‘No Labels’ seeking party spot on 2024 Maine ballot
AUGUSTA, Maine (WABI) - A political organization trying to get onto 2024 ballots across America as a party has had issues doing so in Maine.
“We want to see bipartisanship,” ‘No Labels’ national co-chair Dr. Benjamin Chavis said. “We want to see a return to civility. We want to see a return to people working together across political lines.”
These are the guiding principles of ‘No Labels’ - a 13-year-old political organization.
They’ve run into some trouble getting on Maine ballots.
Secretary of State Shenna Bellows issued a cease-and-desist letter after some of the 6,000 Maine voters who registered with ‘No Labels’ said they believed they were singing a petition - not changing parties.
“We had multiple clerks reporting many voters saying that they were misled,” Bellows said.
‘No Labels’ denies that premise.
“We were a little taken aback by Secretary of State Bellows’ recent letter,” Chavis said. “We’re hoping that the Secretary of State will finally approve our filing. There’s nothing wrong, we followed the law.”
“It’s a relatively simple form,” former Maine state senator Dick Woodbury (I) said. “So, I was a little surprised that there was a concern that people weren’t aware of what they were doing.”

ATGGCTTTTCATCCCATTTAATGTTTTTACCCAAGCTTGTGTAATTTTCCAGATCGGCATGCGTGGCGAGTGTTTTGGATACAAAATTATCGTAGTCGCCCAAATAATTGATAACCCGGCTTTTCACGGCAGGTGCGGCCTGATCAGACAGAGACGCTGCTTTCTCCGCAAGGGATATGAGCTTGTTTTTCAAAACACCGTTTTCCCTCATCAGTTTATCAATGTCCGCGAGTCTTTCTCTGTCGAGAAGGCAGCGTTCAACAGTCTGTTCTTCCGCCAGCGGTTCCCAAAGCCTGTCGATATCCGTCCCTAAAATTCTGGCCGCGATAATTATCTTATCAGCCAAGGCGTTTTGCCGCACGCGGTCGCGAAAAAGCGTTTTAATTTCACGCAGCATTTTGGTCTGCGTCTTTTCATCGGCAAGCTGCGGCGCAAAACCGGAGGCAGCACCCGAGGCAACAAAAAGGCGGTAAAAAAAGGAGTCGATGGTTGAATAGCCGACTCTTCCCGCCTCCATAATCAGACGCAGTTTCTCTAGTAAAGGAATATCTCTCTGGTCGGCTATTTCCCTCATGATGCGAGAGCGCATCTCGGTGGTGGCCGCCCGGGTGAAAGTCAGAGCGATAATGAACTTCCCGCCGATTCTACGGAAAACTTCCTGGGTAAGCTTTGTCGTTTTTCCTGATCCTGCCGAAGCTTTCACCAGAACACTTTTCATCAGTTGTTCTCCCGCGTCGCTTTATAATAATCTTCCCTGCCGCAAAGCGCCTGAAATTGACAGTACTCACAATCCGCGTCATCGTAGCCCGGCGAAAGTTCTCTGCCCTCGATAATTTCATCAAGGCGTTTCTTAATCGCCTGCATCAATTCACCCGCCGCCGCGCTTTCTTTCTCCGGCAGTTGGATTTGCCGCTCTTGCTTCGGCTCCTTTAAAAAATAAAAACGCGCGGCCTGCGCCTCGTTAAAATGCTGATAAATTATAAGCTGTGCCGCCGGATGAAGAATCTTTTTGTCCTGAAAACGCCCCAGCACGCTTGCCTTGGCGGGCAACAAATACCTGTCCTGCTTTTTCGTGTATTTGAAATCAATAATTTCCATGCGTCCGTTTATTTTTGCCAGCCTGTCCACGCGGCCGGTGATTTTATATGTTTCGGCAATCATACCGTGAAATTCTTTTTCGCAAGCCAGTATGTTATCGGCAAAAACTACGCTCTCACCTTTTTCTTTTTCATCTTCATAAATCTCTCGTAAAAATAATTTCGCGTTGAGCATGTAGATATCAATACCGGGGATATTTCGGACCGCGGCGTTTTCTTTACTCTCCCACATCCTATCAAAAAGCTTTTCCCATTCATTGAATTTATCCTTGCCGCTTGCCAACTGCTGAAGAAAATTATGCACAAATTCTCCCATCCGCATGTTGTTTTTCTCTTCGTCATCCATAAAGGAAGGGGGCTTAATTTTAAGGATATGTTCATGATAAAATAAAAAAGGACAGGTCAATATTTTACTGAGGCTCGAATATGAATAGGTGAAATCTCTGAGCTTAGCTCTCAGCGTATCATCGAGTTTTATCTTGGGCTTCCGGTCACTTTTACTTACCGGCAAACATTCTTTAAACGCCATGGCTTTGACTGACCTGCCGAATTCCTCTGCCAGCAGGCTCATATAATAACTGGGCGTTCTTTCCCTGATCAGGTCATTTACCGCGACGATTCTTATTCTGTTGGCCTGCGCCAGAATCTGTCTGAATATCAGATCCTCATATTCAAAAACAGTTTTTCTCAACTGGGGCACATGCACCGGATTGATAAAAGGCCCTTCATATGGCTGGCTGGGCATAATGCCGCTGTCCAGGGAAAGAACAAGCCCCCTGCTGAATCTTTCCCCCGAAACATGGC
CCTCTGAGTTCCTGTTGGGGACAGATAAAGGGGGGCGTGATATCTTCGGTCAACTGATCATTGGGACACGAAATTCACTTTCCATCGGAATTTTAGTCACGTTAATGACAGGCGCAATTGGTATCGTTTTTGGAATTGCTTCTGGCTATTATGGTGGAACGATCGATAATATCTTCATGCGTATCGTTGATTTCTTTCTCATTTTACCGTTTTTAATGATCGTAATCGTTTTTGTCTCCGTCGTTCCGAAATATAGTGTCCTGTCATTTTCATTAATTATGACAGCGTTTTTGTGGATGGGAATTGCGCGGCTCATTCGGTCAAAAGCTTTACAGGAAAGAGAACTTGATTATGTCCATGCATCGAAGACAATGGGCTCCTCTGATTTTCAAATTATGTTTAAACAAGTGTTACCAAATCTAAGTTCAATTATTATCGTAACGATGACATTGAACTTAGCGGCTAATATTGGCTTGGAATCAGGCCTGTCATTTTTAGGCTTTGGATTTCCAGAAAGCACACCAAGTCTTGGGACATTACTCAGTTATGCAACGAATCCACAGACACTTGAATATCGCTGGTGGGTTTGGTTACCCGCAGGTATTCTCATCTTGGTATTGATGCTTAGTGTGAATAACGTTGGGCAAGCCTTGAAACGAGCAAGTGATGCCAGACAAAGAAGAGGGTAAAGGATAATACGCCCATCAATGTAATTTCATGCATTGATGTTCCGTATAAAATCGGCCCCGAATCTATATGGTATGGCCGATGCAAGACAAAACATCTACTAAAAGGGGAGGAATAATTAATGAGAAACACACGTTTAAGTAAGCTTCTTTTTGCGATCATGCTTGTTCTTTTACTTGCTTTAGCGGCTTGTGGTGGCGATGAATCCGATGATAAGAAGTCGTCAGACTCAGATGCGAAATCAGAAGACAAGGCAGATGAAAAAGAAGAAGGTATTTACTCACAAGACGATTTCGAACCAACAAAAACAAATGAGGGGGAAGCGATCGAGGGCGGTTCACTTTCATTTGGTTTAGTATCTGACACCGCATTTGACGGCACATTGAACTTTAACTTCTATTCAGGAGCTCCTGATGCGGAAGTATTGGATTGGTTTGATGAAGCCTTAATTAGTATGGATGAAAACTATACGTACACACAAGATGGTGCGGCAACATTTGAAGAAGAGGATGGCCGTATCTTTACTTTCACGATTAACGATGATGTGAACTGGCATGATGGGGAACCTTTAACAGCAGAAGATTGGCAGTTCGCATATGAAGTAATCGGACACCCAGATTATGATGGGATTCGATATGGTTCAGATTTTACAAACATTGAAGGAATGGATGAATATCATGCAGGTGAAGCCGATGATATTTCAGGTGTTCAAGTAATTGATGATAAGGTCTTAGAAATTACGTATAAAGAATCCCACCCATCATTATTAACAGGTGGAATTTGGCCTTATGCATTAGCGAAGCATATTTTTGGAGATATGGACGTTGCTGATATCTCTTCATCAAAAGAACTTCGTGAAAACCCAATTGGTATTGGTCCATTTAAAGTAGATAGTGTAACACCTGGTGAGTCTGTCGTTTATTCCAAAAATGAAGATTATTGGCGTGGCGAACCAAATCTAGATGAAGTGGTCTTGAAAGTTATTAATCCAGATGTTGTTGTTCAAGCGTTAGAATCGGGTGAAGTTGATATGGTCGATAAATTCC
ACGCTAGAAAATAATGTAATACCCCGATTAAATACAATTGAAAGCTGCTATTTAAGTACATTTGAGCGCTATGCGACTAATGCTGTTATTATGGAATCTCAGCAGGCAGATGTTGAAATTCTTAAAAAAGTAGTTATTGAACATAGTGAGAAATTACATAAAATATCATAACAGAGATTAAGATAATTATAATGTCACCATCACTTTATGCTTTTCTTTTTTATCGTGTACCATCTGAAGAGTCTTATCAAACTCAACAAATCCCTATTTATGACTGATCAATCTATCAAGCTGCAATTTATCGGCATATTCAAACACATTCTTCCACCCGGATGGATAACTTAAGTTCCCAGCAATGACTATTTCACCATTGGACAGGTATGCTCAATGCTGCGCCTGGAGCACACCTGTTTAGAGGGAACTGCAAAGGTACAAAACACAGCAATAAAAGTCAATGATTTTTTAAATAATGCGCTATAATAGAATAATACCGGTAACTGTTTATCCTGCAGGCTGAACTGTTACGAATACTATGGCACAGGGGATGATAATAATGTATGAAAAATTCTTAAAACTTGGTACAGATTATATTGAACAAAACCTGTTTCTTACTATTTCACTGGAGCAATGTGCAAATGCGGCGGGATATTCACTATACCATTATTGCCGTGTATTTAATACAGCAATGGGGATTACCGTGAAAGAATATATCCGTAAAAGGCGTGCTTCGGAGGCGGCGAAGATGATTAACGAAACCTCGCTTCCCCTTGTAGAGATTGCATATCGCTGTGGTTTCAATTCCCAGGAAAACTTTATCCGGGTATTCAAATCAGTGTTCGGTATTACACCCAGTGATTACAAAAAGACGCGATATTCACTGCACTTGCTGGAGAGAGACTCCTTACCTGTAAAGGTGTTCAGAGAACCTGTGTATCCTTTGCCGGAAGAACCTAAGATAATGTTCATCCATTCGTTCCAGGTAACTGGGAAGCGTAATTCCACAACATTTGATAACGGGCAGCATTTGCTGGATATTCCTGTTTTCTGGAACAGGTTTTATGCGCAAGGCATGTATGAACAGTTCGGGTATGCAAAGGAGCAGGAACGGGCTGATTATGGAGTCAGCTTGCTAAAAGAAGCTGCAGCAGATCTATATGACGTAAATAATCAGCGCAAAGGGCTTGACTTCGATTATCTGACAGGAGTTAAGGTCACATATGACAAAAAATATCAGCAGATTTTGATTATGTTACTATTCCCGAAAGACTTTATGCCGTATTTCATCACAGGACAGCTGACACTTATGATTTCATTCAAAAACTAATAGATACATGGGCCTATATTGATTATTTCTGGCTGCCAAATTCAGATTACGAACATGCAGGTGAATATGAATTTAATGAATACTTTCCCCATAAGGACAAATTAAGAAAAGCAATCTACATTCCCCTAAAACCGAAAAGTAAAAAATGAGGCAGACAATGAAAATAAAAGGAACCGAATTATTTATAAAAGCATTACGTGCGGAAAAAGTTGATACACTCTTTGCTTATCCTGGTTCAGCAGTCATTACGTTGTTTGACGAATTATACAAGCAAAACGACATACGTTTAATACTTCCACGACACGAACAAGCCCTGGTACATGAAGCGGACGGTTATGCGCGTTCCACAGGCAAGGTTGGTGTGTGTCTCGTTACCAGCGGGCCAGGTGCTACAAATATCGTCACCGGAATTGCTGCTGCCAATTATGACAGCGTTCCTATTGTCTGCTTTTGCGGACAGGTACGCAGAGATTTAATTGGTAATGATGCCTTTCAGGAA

“Our concern lies in the conversations that volunteers and staff may have been having with voters because of the number and consistency of the complaints,” Bellows said.
Bellows says any voters who may have inadvertently changed their party should see their local clerk - but it’s not an instant process.
“Under the law, the voter, once they’ve signed the form, they don’t have the right to change their mind for three months. If you’ve changed from Democrat or Republican to ‘No Labels,’ that means you’ve changed your ability to vote in a primary.”
Chavis is looking for two things - confirmation to the ballot, and a new statement from Bellows.
“I’m looking for the Secretary of State now to issue a new statement that, based on her review, that everything that No Labels did was proper, that everything No Labels has done is legal,” Chavis said. “And then we all move forward working together. Democrats, Republicans and Independents - No Labels - all working together.”
Maine would become the fifth state to place ‘No Labels’ on its ballot, after Arizona, Colorado, Alaska and Oregon.
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